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    I'm a mature student studying a science-based subject in the UK. I'm also diagnosed with Asperger's.

    During my years of working various types of jobs I learned a lot of coping skills and I'm well on top of things like sensory issues, working in groups, concentrating in lectures, meeting deadlines, and so on.

    Even though I left school at 16 many years ago and have no previous experience of higher education, my grades so far have generally been well into the First range. That is, when the assessment format is a multiple choice quiz, a short answer question type exam, or writing an assessed report or project at home without any time pressure. When faced with an essay format exam, I rapidly see all my hard work and careful revision go down the drain, and I'm getting very stressed, as nearly every exam in the second and third year consists of essay questions. Those are the years that will count towards my final classification, and the thought that I might end up with a degree classification based on my ability to write under pressure instead of my actual subject knowledge is freaking me out.

    The disability advisor has recommended that I get extra time, but I'm not sure how much it will help. The difficulty centres around being presented with an unseen question in an area that I have only had the chance to do very general preparation for, and having to think up a thesis for the essay on the spot that answers that question, and devise an essay plan that is well organised and structured while time is rapidly ticking away, then have to write the essay concisely, cogently and with no editing possible, under tight time restrictions. The extra time only addresses the very last issue.

    Since I seem to have no problems with other types of exam formats, can I request that I get MCQ/short-answer question type exams instead of essays as a reasonable accommodation?
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    (Original post by mrsbloggs)
    I'm a mature student studying a science-based subject in the UK. I'm also diagnosed with Asperger's.

    During my years of working various types of jobs I learned a lot of coping skills and I'm well on top of things like sensory issues, working in groups, concentrating in lectures, meeting deadlines, and so on.

    Even though I left school at 16 many years ago and have no previous experience of higher education, my grades so far have generally been well into the First range. That is, when the assessment format is a multiple choice quiz, a short answer question type exam, or writing an assessed report or project at home without any time pressure. When faced with an essay format exam, I rapidly see all my hard work and careful revision go down the drain, and I'm getting very stressed, as nearly every exam in the second and third year consists of essay questions. Those are the years that will count towards my final classification, and the thought that I might end up with a degree classification based on my ability to write under pressure instead of my actual subject knowledge is freaking me out.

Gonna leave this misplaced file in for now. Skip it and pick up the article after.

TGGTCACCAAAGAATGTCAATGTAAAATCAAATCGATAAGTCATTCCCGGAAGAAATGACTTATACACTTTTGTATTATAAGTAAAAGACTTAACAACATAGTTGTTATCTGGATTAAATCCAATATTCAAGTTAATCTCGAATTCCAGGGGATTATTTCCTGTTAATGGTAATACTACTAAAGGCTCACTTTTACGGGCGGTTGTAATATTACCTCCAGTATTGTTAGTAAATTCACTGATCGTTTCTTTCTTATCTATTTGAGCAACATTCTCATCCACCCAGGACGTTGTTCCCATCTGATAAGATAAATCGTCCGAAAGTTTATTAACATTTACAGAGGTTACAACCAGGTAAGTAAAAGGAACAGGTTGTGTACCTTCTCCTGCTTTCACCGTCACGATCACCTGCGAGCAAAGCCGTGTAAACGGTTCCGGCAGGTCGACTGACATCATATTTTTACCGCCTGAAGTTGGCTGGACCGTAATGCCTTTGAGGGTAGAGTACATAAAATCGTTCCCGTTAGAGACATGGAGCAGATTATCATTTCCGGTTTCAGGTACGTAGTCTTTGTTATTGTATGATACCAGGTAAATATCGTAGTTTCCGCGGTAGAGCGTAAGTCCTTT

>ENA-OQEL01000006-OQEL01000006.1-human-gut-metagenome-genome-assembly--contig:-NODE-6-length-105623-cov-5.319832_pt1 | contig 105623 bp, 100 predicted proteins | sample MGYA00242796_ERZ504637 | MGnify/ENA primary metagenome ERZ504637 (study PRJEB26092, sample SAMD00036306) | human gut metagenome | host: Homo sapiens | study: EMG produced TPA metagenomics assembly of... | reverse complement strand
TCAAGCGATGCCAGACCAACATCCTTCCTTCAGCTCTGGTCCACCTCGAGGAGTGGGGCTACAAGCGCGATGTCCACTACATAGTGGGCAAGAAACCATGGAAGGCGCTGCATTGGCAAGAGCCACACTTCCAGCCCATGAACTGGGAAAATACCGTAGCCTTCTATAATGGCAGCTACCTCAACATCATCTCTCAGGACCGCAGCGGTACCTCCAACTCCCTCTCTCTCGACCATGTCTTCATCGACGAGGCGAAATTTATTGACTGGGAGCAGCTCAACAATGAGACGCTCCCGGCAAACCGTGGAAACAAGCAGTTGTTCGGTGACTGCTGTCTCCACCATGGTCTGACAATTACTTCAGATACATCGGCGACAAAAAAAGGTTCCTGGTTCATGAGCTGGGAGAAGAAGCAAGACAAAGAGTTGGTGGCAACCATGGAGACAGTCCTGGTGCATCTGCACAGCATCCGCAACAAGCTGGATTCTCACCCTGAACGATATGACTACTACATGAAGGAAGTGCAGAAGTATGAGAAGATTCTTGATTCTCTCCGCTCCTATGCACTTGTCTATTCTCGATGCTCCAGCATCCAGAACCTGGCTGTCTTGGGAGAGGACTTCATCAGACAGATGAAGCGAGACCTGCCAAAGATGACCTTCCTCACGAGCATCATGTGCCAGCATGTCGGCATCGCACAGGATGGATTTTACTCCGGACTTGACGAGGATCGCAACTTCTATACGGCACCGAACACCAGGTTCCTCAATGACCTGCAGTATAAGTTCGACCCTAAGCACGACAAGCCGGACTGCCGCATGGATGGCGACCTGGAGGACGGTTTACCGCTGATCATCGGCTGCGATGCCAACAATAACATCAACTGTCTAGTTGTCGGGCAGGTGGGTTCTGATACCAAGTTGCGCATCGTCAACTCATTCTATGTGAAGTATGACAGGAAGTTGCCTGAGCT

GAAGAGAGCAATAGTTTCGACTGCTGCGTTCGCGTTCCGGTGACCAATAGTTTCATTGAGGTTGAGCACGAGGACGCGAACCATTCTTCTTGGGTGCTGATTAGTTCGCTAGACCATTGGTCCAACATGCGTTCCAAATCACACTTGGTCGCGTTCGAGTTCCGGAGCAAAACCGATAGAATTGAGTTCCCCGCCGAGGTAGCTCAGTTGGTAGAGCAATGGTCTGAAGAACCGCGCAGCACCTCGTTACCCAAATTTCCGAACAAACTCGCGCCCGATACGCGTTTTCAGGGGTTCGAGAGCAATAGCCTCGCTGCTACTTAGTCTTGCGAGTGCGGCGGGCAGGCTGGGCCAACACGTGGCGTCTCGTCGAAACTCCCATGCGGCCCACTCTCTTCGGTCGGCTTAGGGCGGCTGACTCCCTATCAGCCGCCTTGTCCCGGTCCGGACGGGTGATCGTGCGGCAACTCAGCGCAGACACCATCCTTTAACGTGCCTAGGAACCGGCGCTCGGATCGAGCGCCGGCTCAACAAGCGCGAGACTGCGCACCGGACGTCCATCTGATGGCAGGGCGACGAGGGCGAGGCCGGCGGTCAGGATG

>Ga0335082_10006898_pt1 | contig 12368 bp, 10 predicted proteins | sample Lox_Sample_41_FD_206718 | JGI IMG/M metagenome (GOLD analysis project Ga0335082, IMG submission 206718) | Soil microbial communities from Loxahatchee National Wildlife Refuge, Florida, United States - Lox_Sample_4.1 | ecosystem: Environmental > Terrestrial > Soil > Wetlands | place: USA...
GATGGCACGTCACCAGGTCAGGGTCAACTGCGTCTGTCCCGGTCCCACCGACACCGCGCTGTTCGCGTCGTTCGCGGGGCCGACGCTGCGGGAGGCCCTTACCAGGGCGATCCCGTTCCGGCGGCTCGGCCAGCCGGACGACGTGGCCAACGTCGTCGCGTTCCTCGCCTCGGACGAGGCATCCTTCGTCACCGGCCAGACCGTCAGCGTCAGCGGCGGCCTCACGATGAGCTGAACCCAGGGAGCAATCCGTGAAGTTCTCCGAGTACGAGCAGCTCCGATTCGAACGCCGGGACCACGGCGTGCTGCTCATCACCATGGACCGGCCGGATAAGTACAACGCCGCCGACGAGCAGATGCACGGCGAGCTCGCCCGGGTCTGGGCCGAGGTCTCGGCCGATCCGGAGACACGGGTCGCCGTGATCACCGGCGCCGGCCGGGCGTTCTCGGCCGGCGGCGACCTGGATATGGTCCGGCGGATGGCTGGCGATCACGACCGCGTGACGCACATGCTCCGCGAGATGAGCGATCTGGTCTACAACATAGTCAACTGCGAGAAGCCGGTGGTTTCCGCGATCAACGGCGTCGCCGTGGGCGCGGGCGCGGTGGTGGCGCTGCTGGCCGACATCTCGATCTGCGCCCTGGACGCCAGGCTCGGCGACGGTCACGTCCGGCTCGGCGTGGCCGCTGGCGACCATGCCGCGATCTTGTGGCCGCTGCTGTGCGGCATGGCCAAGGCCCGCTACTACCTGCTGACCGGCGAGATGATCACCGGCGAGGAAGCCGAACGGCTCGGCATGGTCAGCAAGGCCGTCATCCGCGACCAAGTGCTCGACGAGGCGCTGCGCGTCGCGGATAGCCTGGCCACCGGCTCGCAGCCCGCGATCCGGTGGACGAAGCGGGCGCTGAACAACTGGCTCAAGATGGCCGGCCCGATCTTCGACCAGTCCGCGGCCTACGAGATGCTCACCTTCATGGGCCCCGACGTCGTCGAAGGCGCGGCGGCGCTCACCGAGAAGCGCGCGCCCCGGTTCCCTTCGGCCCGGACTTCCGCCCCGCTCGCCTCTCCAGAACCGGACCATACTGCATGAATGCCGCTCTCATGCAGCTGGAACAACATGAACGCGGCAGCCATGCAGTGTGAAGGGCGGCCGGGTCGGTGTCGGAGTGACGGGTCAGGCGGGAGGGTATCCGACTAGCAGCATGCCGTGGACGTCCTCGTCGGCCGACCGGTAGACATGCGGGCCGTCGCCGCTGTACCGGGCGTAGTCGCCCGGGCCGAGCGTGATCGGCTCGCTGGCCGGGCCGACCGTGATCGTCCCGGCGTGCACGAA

The disability advisor has recommended that I get extra time, but I'm not sure how much it will help. The difficulty centres around being presented with an unseen question in an area that I have only had the chance to do very general preparation for, and having to think up a thesis for the essay on the spot that answers that question, and devise an essay plan that is well organised and structured while time is rapidly ticking away, then have to write the essay concisely, cogently and with no editing possible, under tight time restrictions. The extra time only addresses the very last issue.

    Since I seem to have no problems with other types of exam formats, can I request that I get MCQ/short-answer question type exams instead of essays as a reasonable accommodation?
    i doubt they will change the format of the exam just for you.

    i also have a disability, which puts me at a disadvantage compared to the rest of the class.

    and in the first years i always made use of the extra time given me

    but now i am coming to the end of the degree, i find i am able to complete most of the required activities to the general standards of the other students, without using the extra time. as i said it is simply a question of raising your game.

    good luck!
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    Yes, I agree. I don't think they can change the exmas in that way just for you. I'm not too sure what to suggest, really.
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    (Original post by mrsbloggs)
    I'm a mature student studying a science-based subject in the UK. I'm also diagnosed with Asperger's.

    During my years of working various types of jobs I learned a lot of coping skills and I'm well on top of things like sensory issues, working in groups, concentrating in lectures, meeting deadlines, and so on.

    Even though I left school at 16 many years ago and have no previous experience of higher education, my grades so far have generally been well into the First range. That is, when the assessment format is a multiple choice quiz, a short answer question type exam, or writing an assessed report or project at home without any time pressure. When faced with an essay format exam, I rapidly see all my hard work and careful revision go down the drain, and I'm getting very stressed, as nearly every exam in the second and third year consists of essay questions. Those are the years that will count towards my final classification, and the thought that I might end up with a degree classification based on my ability to write under pressure instead of my actual subject knowledge is freaking me out.